A single man sits in amongst empty chairs and thinks before a group therapy session

WHEN I was asked to write this article, my heart started beating faster, my hands started shaking and my thoughts went into overdrive coming up with what felt like hundreds of objectively sensible reasons why I couldn’t do it. I could tell you that as chief subeditor at New Scientist I don’t often get a chance to write. But the truth is I rarely write because I am very anxious about it. What if the people I contact don’t respond? What if I write something stupid? What if I am stupid? What if, what if, what if.

Clearly, I chose to write this article, partly because I am stubborn and hate that these anxious feelings hold me back from doing things I might enjoy, and partly because I find that doing the things that make me anxious helps me overcome that feeling (see “Five scientific ways to help reduce feelings of anxiety”). But my main motivation was to answer questions that have been bothering me for years: what exactly is anxiety and what is happening in my body and brain to cause this feeling?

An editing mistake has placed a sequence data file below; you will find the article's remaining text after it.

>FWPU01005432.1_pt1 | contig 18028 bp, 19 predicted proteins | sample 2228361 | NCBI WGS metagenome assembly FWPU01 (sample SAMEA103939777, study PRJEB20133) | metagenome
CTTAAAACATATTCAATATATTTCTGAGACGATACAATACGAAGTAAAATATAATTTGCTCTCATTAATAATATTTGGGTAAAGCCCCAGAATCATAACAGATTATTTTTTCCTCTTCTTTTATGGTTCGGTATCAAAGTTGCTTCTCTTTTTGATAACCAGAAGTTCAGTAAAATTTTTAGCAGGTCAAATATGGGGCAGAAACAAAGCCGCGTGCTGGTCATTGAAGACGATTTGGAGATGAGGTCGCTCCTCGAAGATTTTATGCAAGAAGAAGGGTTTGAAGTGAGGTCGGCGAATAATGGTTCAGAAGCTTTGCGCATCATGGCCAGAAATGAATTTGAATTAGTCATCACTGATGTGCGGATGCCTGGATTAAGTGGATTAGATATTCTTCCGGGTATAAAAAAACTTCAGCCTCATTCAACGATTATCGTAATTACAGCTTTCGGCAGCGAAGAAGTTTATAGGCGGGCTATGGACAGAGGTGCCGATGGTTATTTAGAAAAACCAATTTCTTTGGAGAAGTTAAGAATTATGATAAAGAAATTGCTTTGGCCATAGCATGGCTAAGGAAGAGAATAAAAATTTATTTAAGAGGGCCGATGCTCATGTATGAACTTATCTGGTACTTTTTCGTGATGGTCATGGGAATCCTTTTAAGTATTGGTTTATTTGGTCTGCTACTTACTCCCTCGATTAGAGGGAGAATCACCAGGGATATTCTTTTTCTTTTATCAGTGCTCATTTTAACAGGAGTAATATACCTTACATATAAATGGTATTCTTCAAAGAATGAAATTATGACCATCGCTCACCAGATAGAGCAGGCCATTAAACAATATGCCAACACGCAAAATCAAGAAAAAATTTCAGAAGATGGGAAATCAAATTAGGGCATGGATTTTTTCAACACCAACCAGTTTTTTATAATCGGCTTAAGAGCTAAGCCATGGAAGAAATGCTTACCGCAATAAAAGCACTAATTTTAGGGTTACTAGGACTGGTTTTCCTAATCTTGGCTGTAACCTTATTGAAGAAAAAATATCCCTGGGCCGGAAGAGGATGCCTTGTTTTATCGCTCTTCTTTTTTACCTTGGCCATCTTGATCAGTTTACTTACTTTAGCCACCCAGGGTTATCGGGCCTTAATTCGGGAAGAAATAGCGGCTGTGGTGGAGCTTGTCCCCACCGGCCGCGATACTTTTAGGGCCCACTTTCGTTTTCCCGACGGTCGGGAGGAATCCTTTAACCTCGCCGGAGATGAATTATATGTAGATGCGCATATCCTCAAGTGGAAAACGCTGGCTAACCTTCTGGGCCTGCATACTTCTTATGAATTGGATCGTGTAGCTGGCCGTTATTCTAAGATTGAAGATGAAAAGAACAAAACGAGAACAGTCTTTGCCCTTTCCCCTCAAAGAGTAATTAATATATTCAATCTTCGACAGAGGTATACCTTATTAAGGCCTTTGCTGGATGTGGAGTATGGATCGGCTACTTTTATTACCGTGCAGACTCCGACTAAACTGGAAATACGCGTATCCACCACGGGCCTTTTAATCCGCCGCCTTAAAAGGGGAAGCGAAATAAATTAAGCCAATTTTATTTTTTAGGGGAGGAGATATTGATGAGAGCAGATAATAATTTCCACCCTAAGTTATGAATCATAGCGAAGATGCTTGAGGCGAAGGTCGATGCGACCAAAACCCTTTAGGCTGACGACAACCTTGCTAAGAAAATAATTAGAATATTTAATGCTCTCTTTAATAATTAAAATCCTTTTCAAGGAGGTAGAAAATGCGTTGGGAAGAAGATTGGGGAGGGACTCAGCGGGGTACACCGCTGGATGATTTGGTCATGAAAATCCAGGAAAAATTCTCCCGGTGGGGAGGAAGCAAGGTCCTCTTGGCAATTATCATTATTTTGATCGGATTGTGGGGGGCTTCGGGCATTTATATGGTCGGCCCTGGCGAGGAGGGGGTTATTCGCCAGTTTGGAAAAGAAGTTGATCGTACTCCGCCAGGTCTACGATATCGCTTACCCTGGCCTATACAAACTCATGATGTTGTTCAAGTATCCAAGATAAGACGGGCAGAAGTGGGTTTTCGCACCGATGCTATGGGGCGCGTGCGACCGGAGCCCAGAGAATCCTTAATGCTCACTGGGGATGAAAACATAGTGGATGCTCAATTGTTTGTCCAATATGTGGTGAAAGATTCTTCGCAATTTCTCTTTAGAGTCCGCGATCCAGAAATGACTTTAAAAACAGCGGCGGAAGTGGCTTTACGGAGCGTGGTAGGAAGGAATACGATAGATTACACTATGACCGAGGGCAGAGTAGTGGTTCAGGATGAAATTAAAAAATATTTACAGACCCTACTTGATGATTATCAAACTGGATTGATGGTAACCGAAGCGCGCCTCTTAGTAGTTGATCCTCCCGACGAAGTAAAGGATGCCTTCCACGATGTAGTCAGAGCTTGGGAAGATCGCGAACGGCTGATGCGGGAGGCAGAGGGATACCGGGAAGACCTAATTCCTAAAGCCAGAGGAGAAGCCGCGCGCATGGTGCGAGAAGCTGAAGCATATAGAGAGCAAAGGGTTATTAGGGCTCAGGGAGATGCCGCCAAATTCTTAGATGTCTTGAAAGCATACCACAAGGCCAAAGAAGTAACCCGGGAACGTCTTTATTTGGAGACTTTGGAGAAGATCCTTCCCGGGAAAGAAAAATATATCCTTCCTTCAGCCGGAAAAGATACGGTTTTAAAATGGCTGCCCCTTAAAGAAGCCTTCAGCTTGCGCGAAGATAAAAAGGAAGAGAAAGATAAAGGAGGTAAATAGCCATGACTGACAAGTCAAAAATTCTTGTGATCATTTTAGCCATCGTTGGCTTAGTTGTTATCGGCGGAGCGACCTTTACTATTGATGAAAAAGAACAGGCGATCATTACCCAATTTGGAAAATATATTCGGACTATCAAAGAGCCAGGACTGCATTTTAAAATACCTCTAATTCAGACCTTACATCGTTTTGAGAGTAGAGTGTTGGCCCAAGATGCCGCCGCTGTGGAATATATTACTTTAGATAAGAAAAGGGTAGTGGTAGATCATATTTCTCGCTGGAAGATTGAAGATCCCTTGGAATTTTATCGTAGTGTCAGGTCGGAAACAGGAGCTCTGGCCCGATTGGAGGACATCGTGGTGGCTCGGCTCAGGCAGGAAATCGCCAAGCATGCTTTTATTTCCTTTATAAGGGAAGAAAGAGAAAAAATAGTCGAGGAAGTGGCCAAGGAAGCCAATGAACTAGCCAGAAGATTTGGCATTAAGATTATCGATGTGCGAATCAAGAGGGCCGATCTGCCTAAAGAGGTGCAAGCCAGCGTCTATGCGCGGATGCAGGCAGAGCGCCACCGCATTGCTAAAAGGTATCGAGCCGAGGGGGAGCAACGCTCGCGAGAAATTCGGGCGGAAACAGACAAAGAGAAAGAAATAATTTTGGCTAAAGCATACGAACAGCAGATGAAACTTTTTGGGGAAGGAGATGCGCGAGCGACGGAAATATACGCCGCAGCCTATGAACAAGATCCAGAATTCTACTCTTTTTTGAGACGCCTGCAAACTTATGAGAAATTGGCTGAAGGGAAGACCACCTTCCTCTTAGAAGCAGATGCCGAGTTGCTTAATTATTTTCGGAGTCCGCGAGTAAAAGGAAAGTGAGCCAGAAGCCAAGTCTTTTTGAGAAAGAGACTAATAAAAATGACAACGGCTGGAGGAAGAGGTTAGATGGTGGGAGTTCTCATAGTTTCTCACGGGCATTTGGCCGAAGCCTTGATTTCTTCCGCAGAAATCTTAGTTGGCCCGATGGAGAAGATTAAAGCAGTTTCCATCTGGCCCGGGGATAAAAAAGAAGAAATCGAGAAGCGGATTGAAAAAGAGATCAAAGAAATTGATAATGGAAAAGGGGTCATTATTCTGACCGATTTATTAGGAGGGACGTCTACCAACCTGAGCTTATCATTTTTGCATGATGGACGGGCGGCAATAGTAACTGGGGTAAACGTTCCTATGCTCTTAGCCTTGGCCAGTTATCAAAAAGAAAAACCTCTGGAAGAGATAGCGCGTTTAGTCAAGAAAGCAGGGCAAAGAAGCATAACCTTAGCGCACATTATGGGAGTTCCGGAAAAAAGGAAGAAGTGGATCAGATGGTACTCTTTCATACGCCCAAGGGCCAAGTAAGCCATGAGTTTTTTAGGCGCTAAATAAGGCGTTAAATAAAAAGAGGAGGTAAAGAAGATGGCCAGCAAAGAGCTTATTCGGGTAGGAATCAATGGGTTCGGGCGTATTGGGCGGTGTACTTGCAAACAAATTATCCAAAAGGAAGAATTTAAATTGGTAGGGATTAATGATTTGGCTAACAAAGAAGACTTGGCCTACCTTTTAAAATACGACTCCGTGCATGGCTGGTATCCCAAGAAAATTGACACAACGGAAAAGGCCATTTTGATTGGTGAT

Answering that first question is difficult, in part because there is no one way to feel anxious. “I’d say there’s as many types of anxiety as there are people in the world,” says Oliver Robinson, head of the Anxiety Lab at University College London.

We do know everyone experiences anxiety – it helps prime us to be ready in possibly risky situations. Consider walking home alone in the dark, where that feeling…

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